The Quote Garden
 “I dig old books.”
 Est. 1998




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Arizona Quotations:
Rain & No Rain



A three-inch rain in Phoenix means three inches between drops. ~Local joke


Hardly enough rain falls in a year to puddle the dust on the panting plants. ~“In the Illini Vineyard: Robert H. Forbes, ’92, and his Arid Arizona,” The University of Illinois Alumni Association Quarterly & Fortnightly Notes, 1917


You know you're an Arizona native when you take rain dances seriously. ~Skip Boyer, quoted in You Know You're an Arizona Native, When…, compiled by Don Dedera, 1993


Governor Glasscock of West Virginia, while traveling through Arizona, noticed the dry, dusty appearance of the country. "Doesn't it ever rain around here?" he asked one of the natives. "Rain?" The native spat. “Rain? Why, say, pardner, there's bullfrogs in this yere town over five years old that hain't learned to swim yet.”  ~“Under the Spreading Chestnut Tree,” Everybody's Magazine, 1909


You know you're an Arizona native when a rainy day puts you in a good mood. ~Marshall Trimble, quoted in You Know You're an Arizona Native, When…, compiled by Don Dedera, 1993


Unlike her next door neighbor California, where rain in summer is an almost unheard-of thing, Arizona has a distinct summer "rainy season," which usually begins about the first of July and may extend to the middle of September or later. The rain is not continuous or unpleasant but merely a series of heavy showers that in a few days transform the country into a great green garden, so that Arizona really has two springs in her year and the most beautiful one follows the summer rain. ~Sharlot M. Hall, "Arizona," 1906  #monsoons


A subtle but palpable feeling surrounded the three of us, like the scent of creosote and cactus flowers hanging heavy in the air after a long-awaited desert shower. ~Linda Kohanov, "Does the Horse Have a Buddha Nature?," Riding Between the Worlds: Expanding Our Potential through the Way of the Horse, 2003


Deserts are mummifiers, bone-makers. Some years, the rain won't come, clouds promising and promising, but did you say the right prayers, did you pray to the right god? ~Craig Childs, Virga & Bone: Essays from Dry Places, 2019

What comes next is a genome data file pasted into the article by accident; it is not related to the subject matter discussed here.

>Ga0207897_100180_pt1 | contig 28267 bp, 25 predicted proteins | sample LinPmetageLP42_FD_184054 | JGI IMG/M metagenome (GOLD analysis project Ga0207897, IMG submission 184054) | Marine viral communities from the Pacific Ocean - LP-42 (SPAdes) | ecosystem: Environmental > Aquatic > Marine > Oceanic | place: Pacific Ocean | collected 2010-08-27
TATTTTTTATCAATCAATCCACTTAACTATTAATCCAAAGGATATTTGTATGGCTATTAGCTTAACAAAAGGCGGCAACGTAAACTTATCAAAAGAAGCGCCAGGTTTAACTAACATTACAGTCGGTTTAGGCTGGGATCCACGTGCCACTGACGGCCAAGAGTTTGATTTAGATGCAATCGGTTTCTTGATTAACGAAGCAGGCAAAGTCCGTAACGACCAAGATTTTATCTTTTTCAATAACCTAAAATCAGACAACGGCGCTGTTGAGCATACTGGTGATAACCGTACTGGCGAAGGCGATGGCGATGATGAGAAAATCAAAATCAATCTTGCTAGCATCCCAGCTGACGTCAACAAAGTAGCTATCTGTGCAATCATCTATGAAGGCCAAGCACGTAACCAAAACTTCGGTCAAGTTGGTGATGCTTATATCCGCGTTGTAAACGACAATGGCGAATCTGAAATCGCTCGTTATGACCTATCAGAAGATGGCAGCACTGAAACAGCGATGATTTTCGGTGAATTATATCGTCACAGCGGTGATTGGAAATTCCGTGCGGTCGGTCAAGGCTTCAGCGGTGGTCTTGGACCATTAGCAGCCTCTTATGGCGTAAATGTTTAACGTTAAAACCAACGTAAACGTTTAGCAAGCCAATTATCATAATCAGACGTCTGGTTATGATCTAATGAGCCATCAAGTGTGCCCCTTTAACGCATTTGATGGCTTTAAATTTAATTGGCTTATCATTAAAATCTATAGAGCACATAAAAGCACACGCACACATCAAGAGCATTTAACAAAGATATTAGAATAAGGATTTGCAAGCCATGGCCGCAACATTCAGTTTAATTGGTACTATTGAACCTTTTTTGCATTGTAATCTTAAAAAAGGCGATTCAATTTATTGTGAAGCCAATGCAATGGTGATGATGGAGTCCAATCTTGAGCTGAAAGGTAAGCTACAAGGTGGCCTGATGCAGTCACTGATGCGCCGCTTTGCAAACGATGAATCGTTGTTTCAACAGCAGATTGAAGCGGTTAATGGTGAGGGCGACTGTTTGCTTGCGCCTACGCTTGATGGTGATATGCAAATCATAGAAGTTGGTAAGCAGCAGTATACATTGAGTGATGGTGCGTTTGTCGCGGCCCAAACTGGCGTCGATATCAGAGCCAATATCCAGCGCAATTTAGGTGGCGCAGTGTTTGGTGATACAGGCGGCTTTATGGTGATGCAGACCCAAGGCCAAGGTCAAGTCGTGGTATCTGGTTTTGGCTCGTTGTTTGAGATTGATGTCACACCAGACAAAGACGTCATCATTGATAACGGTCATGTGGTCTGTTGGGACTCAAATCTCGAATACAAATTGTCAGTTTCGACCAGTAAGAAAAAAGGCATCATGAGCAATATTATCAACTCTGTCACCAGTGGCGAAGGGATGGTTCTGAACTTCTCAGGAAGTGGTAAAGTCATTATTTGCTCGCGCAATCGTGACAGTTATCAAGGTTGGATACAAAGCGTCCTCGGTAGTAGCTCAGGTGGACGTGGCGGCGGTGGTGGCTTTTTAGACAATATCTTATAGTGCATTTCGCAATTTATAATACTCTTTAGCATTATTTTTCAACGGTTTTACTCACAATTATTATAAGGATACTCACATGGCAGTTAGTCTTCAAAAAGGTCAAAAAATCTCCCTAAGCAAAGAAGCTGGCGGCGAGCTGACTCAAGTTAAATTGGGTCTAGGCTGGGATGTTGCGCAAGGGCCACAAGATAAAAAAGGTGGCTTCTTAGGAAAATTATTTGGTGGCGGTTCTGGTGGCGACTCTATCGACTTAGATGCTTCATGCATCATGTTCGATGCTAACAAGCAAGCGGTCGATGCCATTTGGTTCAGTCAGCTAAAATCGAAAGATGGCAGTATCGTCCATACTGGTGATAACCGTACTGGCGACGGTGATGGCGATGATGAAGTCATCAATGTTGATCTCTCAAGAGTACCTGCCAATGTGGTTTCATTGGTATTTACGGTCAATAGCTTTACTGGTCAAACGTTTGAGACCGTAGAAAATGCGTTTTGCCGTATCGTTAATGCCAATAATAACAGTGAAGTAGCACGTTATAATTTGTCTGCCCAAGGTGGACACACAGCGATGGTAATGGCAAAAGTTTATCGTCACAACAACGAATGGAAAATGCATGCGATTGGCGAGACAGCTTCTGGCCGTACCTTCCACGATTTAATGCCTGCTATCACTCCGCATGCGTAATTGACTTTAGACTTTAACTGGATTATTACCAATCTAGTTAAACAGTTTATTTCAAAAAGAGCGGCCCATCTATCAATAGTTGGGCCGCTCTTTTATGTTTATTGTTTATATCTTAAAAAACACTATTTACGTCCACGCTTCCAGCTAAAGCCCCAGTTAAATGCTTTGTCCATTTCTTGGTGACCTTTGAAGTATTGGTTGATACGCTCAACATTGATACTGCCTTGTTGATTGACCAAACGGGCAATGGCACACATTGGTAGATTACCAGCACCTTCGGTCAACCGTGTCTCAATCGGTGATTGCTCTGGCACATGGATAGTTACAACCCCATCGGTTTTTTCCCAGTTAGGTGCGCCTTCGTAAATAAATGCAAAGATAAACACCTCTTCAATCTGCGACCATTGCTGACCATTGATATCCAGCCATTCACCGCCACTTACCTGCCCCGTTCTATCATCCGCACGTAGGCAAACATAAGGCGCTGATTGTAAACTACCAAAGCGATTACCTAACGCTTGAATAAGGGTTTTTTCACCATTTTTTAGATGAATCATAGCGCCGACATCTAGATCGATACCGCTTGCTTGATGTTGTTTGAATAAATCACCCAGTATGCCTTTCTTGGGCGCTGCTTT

I am enamored with desert dew because it's usually the closest thing we get to rain. ~Terri Guillemets, "Glistening grass is that moment," 2006


Once, it was so damned dry, the bushes followed the dogs around. ~Nancy Dedera, quoted in You Know You're an Arizona Native, When…, compiled by Don Dedera, 1993


The arid country! I look out over the sagebrush plain, panting and parched, and sense its long thirst for the rain... Does its soul stifle when the hot winds blow and the burning sands beat down? Is its throat cracked and aching in the alkali heat? Does it know a yearning as deep as death for the sound of a purling stream? ~Muriel Strode (1875–1964), "A Soul's Faring: XXVII," A Soul's Faring, 1921  [Strode was born in Illinois and later lived in California, New York, and other places, but she lived her final 35 years in Tucson. –tg]


You wait in heat like this, scanning the horizon for a cloud, sometimes through a haze of wildfire smoke that turns the world orange, when a drop of rain would be a miracle. ~Craig Childs, Virga & Bone: Essays from Dry Places, 2019  [Utah —tg]


You know you're an Arizona native when you run to the window just to watch a dust storm. ~Marshall Trimble, quoted in You Know You're an Arizona Native, When…, compiled by Don Dedera, 1993


The rain dwindled and stopped. The car windows were speckled with moisture, already evaporating in the heat. Soon enough, the sidewalks would be scorched clean, the sky clear, the clouds burned away into wisps. ~Abby Geni, The Wildlands, 2018  [Context note: This wasn't written about Arizona. But this same thing happens in our hot-weather rain. –tg]


These lands are too parched,
Please rain-bless our hearts!
~Terri Guillemets, "It's a dry heat," 2011


Desert rains are usually so definitely demarked that the story of the man who washed his hands in the edge of an Arizona thunder shower without wetting his cuffs seems almost credible. ~Arizona: A State Guide, compiled by Workers of the Writers' Program of the Work Projects Administration in the State of Arizona, 1940


No rain today. Clouds had a whiteness that said don't even think about it. ~Craig Childs, Virga & Bone: Essays from Dry Places, 2019  [Utah —tg]


You know you're an Arizona native when you say, after the sermon about Noah and the 40 days and nights of rain, "Yep, we got about a half inch ourselves that year." ~Jack Williams, former governor of Arizona, quoted in You Know You're an Arizona Native, When…, compiled by Don Dedera, 1993



Page Information:
Original post date 2005 Jan 2
1st major revision 2016 Apr 26
Last saved 2020 Sep 18 Fri 10:49 PDT
www.quotegarden.com/arizona-rain-drought.html


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